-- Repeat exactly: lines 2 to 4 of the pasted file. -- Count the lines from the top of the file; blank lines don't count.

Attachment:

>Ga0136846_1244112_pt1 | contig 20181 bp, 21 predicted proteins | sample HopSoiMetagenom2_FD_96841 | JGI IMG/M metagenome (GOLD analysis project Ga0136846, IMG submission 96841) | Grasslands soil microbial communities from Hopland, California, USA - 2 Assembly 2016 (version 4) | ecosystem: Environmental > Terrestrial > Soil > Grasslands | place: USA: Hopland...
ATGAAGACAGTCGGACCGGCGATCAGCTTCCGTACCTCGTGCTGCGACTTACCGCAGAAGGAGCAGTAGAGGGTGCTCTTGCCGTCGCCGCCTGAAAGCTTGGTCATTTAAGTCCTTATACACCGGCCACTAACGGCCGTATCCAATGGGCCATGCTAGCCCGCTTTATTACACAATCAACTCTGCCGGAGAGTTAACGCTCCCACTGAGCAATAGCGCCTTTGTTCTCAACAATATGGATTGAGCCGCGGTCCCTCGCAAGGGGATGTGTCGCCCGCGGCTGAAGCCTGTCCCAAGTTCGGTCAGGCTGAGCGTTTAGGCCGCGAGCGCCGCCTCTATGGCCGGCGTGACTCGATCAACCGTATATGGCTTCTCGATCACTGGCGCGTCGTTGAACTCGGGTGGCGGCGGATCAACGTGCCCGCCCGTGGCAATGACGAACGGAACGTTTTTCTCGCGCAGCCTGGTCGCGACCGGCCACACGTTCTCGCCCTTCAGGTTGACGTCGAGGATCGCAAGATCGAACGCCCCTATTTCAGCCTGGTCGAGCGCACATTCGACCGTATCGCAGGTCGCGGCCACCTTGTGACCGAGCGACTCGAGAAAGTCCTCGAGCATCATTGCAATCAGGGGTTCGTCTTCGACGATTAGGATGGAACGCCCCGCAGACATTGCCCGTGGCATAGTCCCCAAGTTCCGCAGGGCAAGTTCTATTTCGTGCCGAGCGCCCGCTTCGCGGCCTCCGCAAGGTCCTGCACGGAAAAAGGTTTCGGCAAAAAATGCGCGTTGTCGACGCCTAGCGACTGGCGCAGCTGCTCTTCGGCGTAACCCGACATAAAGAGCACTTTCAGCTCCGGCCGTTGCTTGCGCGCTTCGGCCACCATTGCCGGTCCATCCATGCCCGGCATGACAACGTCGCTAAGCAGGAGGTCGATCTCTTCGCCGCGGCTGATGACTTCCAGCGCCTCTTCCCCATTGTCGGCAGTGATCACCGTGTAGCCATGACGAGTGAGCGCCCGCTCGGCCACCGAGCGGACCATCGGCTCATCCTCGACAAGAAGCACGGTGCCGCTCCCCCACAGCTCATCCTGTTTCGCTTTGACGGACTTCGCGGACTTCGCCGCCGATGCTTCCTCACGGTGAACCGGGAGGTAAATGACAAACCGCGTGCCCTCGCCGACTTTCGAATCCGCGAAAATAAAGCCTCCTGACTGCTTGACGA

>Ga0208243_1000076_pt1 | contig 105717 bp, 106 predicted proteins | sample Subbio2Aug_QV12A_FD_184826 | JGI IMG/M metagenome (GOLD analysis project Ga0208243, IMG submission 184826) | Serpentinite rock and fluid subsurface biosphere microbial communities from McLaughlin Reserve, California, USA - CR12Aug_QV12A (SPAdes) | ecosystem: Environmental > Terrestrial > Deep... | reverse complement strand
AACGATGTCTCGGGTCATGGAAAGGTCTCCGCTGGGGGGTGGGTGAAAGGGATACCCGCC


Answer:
ATGAAGACAGTCGGACCGGCGATCAGCTTCCGTACCTCGTGCTGCGACTTACCGCAGAAGGAGCAGTAGAGGGTGCTCTTGCCGTCGCCGCCTGAAAGCTTGGTCATTTAAGTCCTTATACACCGGCCACTAACGGCCGTATCCAATGGGCCATGCTAGCCCGCTTTATTACACAATCAACTCTGCCGGAGAGTTAACGCTCCCACTGAGCAATAGCGCCTTTGTTCTCAACAATATGGATTGAGCCGCGGTCCCTCGCAAGGGGATGTGTCGCCCGCGGCTGAAGCCTGTCCCAAGTTCGGTCAGGCTGAGCGTTTAGGCCGCGAGCGCCGCCTCTATGGCCGGCGTGACTCGATCAACCGTATATGGCTTCTCGATCACTGGCGCGTCGTTGAACTCGGGTGGCGGCGGATCAACGTGCCCGCCCGTGGCAATGACGAACGGAACGTTTTTCTCGCGCAGCCTGGTCGCGACCGGCCACACGTTCTCGCCCTTCAGGTTGACGTCGAGGATCGCAAGATCGAACGCCCCTATTTCAGCCTGGTCGAGCGCACATTCGACCGTATCGCAGGTCGCGGCCACCTTGTGACCGAGCGACTCGAGAAAGTCCTCGAGCATCATTGCAATCAGGGGTTCGTCTTCGACGATTAGGATGGAACGCCCCGCAGACATTGCCCGTGGCATAGTCCCCAAGTTCCGCAGGGCAAGTTCTATTTCGTGCCGAGCGCCCGCTTCGCGGCCTCCGCAAGGTCCTGCACGGAAAAAGGTTTCGGCAAAAAATGCGCGTTGTCGACGCCTAGCGACTGGCGCAGCTGCTCTTCGGCGTAACCCGACATAAAGAGCACTTTCAGCTCCGGCCGTTGCTTGCGCGCTTCGGCCACCATTGCCGGTCCATCCATGCCCGGCATGACAACGTCGCTAAGCAGGAGGTCGATCTCTTCGCCGCGGCTGATGACTTCCAGCGCCTCTTCCCCATTGTCGGCAGTGATCACCGTGTAGCCATGACGAGTGAGCGCCCGCTCGGCCACCGAGCGGACCATCGGCTCATCCTCGACAAGAAGCACGGTGCCGCTCCCCCACAGCTCATCCTGTTTCGCTTTGACGGACTTCGCGGACTTCGCCGCCGATGCTTCCTCACGGTGAACCGGGAGGTAAATGACAAACCGCGTGCCCTCGCCGACTTTCGAATCCGCGAAAATAAAGCCTCCTGACTGCTTGACGA

>Ga0208243_1000076_pt1 | contig 105717 bp, 106 predicted proteins | sample Subbio2Aug_QV12A_FD_184826 | JGI IMG/M metagenome (GOLD analysis project Ga0208243, IMG submission 184826) | Serpentinite rock and fluid subsurface biosphere microbial communities from McLaughlin Reserve, California, USA - CR12Aug_QV12A (SPAdes) | ecosystem: Environmental > Terrestrial > Deep... | reverse complement strand
AACGATGTCTCGGGTCATGGAAAGGTCTCCGCTGGGGGGTGGGTGAAAGGGATACCCGCC